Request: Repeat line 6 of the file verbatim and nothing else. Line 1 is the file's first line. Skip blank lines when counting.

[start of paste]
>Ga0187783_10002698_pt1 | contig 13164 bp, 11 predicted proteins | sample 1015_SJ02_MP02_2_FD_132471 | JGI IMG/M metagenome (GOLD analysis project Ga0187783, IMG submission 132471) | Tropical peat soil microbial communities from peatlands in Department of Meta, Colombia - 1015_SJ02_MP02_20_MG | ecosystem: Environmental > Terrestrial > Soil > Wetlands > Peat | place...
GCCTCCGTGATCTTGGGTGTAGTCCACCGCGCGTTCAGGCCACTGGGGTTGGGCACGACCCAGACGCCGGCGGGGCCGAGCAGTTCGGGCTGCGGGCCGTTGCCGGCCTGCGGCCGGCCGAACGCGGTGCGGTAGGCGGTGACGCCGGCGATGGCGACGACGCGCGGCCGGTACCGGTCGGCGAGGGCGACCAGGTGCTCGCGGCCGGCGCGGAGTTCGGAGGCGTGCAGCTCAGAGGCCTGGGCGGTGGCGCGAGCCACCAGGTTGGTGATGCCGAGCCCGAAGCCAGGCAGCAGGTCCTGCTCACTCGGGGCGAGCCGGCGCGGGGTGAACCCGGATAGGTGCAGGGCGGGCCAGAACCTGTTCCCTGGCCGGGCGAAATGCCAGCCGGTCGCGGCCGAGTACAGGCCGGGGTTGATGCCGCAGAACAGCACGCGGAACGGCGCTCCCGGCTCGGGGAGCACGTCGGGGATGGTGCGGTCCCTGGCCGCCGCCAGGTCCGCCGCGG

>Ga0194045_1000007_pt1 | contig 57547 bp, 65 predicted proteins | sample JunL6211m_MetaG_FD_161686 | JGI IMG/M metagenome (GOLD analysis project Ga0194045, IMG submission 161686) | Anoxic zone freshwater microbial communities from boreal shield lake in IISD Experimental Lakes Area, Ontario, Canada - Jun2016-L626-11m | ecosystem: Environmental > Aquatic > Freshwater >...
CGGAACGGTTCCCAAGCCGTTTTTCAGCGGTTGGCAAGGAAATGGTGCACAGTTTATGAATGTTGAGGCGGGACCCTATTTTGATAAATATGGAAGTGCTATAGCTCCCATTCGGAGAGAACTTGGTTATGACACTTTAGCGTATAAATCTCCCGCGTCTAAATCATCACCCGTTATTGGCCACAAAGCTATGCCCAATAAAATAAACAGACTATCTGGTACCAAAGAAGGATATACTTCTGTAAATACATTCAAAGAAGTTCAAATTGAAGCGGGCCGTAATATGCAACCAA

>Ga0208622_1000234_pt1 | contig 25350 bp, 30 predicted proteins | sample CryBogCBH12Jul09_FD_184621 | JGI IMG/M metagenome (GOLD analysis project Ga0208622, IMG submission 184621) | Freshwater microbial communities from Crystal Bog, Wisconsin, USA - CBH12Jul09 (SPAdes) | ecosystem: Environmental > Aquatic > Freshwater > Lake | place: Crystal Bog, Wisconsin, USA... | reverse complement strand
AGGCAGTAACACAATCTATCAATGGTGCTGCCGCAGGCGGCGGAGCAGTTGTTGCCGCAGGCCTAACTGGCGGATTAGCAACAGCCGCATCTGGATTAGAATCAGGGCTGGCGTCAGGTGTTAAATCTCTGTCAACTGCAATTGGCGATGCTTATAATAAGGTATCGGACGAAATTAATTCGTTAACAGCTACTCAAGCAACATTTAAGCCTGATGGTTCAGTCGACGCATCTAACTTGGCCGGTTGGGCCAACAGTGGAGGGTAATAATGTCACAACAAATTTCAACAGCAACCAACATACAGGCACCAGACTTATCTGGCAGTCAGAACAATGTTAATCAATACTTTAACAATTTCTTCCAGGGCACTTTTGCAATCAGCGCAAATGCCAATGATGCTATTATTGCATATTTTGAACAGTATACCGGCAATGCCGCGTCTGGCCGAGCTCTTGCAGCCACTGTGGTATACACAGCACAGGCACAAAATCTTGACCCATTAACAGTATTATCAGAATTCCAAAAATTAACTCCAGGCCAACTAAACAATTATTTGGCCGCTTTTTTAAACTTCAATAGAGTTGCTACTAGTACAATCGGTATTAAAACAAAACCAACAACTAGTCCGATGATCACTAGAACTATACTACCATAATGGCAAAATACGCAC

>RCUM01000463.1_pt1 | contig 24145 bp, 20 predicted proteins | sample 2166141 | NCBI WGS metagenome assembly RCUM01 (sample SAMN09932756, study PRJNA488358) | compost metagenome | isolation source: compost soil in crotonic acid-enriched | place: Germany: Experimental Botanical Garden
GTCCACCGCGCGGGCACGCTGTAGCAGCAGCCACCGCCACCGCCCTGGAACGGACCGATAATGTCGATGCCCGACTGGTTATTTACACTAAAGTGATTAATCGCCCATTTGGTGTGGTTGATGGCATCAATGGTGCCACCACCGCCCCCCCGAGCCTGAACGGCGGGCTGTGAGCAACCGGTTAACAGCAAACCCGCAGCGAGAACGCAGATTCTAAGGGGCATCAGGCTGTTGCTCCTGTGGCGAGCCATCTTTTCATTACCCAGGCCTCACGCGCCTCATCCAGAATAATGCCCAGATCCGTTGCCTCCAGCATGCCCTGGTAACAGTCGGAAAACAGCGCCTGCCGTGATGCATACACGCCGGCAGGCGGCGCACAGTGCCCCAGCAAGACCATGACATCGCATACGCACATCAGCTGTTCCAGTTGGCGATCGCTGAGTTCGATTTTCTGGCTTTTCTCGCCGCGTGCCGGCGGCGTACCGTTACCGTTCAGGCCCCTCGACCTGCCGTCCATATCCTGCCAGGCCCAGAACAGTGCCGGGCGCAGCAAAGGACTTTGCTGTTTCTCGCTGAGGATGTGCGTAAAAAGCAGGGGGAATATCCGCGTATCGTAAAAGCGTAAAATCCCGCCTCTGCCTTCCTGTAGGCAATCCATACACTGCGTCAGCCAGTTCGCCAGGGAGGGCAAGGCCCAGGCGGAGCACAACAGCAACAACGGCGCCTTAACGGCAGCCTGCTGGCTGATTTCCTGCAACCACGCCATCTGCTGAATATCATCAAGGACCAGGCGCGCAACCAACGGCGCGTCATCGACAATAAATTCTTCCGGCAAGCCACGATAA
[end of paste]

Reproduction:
AGGCAGTAACACAATCTATCAATGGTGCTGCCGCAGGCGGCGGAGCAGTTGTTGCCGCAGGCCTAACTGGCGGATTAGCAACAGCCGCATCTGGATTAGAATCAGGGCTGGCGTCAGGTGTTAAATCTCTGTCAACTGCAATTGGCGATGCTTATAATAAGGTATCGGACGAAATTAATTCGTTAACAGCTACTCAAGCAACATTTAAGCCTGATGGTTCAGTCGACGCATCTAACTTGGCCGGTTGGGCCAACAGTGGAGGGTAATAATGTCACAACAAATTTCAACAGCAACCAACATACAGGCACCAGACTTATCTGGCAGTCAGAACAATGTTAATCAATACTTTAACAATTTCTTCCAGGGCACTTTTGCAATCAGCGCAAATGCCAATGATGCTATTATTGCATATTTTGAACAGTATACCGGCAATGCCGCGTCTGGCCGAGCTCTTGCAGCCACTGTGGTATACACAGCACAGGCACAAAATCTTGACCCATTAACAGTATTATCAGAATTCCAAAAATTAACTCCAGGCCAACTAAACAATTATTTGGCCGCTTTTTTAAACTTCAATAGAGTTGCTACTAGTACAATCGGTATTAAAACAAAACCAACAACTAGTCCGATGATCACTAGAACTATACTACCATAATGGCAAAATACGCAC